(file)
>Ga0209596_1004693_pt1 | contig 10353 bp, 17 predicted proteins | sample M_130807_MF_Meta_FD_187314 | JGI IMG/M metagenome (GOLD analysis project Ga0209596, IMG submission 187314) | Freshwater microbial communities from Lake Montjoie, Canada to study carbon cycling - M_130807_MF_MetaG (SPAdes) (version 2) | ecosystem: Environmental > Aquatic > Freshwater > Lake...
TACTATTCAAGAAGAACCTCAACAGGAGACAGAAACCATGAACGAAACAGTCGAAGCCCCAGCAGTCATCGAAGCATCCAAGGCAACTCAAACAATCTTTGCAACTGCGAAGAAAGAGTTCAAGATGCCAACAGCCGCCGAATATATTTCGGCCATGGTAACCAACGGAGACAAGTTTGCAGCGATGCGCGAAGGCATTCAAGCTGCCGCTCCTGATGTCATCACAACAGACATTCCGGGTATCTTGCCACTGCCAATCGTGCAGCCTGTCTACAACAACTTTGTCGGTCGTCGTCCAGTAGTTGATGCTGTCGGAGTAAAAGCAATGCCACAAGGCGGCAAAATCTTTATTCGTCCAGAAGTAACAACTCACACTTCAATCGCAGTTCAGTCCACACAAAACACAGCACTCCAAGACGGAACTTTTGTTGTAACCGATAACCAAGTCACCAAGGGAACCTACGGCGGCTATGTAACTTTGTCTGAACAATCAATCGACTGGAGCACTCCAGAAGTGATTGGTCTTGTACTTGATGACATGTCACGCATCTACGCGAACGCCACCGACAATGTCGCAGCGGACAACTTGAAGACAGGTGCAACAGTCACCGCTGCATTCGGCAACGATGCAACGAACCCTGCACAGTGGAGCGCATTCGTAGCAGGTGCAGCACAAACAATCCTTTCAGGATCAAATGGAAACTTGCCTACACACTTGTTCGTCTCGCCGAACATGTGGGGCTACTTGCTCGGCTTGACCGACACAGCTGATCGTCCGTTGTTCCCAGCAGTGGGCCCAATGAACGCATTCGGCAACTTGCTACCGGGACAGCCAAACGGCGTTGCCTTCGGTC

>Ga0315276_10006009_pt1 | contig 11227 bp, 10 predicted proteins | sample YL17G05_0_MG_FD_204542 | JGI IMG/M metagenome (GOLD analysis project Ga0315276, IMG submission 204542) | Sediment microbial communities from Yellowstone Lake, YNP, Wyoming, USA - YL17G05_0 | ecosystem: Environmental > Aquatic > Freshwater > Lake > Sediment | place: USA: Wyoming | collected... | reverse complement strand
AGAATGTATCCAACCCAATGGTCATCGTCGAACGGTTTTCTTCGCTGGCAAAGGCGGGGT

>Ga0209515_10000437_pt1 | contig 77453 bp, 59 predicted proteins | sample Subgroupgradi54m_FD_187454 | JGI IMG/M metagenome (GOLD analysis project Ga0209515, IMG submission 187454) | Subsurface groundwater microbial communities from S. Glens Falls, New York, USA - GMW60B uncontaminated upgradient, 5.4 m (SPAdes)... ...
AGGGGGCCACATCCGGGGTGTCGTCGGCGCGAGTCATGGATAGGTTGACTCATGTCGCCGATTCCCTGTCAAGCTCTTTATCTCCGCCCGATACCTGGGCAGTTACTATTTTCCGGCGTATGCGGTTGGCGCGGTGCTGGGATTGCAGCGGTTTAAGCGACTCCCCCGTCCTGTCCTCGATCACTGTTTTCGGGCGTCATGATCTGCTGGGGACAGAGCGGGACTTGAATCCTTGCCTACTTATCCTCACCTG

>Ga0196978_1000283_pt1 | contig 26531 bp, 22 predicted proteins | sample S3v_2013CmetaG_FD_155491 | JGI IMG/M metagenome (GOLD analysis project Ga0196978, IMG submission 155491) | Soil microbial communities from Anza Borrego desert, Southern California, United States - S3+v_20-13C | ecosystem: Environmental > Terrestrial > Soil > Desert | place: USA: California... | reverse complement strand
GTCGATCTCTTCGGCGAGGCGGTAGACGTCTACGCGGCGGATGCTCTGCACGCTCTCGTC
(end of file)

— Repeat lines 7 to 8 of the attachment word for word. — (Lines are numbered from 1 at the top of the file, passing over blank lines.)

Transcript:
>Ga0196978_1000283_pt1 | contig 26531 bp, 22 predicted proteins | sample S3v_2013CmetaG_FD_155491 | JGI IMG/M metagenome (GOLD analysis project Ga0196978, IMG submission 155491) | Soil microbial communities from Anza Borrego desert, Southern California, United States - S3+v_20-13C | ecosystem: Environmental > Terrestrial > Soil > Desert | place: USA: California... | reverse complement strand
GTCGATCTCTTCGGCGAGGCGGTAGACGTCTACGCGGCGGATGCTCTGCACGCTCTCGTC